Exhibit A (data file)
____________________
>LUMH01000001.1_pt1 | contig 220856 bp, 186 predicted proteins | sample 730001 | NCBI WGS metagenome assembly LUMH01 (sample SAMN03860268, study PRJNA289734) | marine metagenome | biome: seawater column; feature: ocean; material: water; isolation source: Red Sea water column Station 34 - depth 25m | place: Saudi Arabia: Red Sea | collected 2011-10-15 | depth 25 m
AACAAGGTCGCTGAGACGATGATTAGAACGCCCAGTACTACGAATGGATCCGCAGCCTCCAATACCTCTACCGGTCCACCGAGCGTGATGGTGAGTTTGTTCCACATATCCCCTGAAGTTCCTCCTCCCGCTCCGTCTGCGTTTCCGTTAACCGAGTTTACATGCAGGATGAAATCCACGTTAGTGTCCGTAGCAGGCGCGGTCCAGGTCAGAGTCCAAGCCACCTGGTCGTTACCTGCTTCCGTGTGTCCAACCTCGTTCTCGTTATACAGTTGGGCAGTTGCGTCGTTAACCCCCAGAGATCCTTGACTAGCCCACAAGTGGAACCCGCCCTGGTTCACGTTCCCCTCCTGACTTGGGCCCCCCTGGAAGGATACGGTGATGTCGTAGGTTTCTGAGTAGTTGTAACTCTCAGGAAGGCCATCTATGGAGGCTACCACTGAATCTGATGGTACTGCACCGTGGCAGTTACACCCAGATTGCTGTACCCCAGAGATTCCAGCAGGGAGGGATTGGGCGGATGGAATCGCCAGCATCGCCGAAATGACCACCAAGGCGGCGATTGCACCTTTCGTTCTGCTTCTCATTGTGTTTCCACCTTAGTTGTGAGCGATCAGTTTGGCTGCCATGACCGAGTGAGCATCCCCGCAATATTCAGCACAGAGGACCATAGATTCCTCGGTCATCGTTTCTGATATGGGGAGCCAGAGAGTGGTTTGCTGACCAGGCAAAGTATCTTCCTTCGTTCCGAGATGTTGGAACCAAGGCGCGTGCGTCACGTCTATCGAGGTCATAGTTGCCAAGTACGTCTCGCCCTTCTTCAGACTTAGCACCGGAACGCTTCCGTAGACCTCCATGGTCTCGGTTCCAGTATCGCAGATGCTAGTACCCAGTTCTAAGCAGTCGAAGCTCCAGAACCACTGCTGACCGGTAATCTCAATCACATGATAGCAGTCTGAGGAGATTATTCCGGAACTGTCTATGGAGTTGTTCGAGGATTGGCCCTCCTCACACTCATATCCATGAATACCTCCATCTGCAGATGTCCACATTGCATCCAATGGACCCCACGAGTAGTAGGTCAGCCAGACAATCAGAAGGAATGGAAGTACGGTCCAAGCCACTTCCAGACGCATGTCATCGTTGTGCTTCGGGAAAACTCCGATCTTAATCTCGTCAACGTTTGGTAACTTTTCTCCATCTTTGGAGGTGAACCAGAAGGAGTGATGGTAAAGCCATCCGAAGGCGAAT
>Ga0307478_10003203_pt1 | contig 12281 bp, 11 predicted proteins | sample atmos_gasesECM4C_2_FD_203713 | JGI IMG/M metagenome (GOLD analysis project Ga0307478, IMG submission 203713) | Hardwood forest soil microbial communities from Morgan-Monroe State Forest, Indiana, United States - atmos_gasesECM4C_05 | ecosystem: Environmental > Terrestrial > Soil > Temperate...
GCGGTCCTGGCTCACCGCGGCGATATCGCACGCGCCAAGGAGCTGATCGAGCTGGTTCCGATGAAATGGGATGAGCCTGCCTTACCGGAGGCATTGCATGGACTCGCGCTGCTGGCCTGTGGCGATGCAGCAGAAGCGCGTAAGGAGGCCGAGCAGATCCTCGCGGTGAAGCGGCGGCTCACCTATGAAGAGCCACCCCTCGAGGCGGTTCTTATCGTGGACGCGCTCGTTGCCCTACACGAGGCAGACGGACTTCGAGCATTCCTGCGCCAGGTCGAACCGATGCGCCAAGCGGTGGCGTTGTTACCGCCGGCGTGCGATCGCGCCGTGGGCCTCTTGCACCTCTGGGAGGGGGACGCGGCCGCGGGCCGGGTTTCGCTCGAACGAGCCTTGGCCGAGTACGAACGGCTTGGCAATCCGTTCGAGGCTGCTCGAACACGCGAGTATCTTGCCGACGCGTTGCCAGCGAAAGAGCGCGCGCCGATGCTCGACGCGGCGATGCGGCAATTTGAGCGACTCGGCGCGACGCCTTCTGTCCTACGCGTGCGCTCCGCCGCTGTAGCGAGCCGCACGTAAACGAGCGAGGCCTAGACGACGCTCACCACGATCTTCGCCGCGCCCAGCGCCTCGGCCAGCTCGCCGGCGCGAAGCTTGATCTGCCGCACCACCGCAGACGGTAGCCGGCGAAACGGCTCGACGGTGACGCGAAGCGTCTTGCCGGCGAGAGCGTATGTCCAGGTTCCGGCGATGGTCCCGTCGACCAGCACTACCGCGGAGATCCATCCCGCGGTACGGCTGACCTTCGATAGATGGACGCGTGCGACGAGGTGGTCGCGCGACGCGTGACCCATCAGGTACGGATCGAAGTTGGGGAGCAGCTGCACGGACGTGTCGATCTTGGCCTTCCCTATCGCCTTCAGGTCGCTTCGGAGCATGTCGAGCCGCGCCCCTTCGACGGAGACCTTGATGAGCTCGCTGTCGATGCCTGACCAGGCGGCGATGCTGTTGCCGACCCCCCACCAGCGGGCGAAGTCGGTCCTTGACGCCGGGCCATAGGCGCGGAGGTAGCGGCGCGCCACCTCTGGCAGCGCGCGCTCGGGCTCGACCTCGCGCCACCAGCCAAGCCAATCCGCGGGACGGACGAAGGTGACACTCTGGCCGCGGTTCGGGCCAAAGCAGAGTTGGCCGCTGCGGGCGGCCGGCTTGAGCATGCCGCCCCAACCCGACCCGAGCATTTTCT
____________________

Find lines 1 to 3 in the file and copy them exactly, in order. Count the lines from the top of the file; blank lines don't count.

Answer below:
>LUMH01000001.1_pt1 | contig 220856 bp, 186 predicted proteins | sample 730001 | NCBI WGS metagenome assembly LUMH01 (sample SAMN03860268, study PRJNA289734) | marine metagenome | biome: seawater column; feature: ocean; material: water; isolation source: Red Sea water column Station 34 - depth 25m | place: Saudi Arabia: Red Sea | collected 2011-10-15 | depth 25 m
AACAAGGTCGCTGAGACGATGATTAGAACGCCCAGTACTACGAATGGATCCGCAGCCTCCAATACCTCTACCGGTCCACCGAGCGTGATGGTGAGTTTGTTCCACATATCCCCTGAAGTTCCTCCTCCCGCTCCGTCTGCGTTTCCGTTAACCGAGTTTACATGCAGGATGAAATCCACGTTAGTGTCCGTAGCAGGCGCGGTCCAGGTCAGAGTCCAAGCCACCTGGTCGTTACCTGCTTCCGTGTGTCCAACCTCGTTCTCGTTATACAGTTGGGCAGTTGCGTCGTTAACCCCCAGAGATCCTTGACTAGCCCACAAGTGGAACCCGCCCTGGTTCACGTTCCCCTCCTGACTTGGGCCCCCCTGGAAGGATACGGTGATGTCGTAGGTTTCTGAGTAGTTGTAACTCTCAGGAAGGCCATCTATGGAGGCTACCACTGAATCTGATGGTACTGCACCGTGGCAGTTACACCCAGATTGCTGTACCCCAGAGATTCCAGCAGGGAGGGATTGGGCGGATGGAATCGCCAGCATCGCCGAAATGACCACCAAGGCGGCGATTGCACCTTTCGTTCTGCTTCTCATTGTGTTTCCACCTTAGTTGTGAGCGATCAGTTTGGCTGCCATGACCGAGTGAGCATCCCCGCAATATTCAGCACAGAGGACCATAGATTCCTCGGTCATCGTTTCTGATATGGGGAGCCAGAGAGTGGTTTGCTGACCAGGCAAAGTATCTTCCTTCGTTCCGAGATGTTGGAACCAAGGCGCGTGCGTCACGTCTATCGAGGTCATAGTTGCCAAGTACGTCTCGCCCTTCTTCAGACTTAGCACCGGAACGCTTCCGTAGACCTCCATGGTCTCGGTTCCAGTATCGCAGATGCTAGTACCCAGTTCTAAGCAGTCGAAGCTCCAGAACCACTGCTGACCGGTAATCTCAATCACATGATAGCAGTCTGAGGAGATTATTCCGGAACTGTCTATGGAGTTGTTCGAGGATTGGCCCTCCTCACACTCATATCCATGAATACCTCCATCTGCAGATGTCCACATTGCATCCAATGGACCCCACGAGTAGTAGGTCAGCCAGACAATCAGAAGGAATGGAAGTACGGTCCAAGCCACTTCCAGACGCATGTCATCGTTGTGCTTCGGGAAAACTCCGATCTTAATCTCGTCAACGTTTGGTAACTTTTCTCCATCTTTGGAGGTGAACCAGAAGGAGTGATGGTAAAGCCATCCGAAGGCGAAT
>Ga0307478_10003203_pt1 | contig 12281 bp, 11 predicted proteins | sample atmos_gasesECM4C_2_FD_203713 | JGI IMG/M metagenome (GOLD analysis project Ga0307478, IMG submission 203713) | Hardwood forest soil microbial communities from Morgan-Monroe State Forest, Indiana, United States - atmos_gasesECM4C_05 | ecosystem: Environmental > Terrestrial > Soil > Temperate...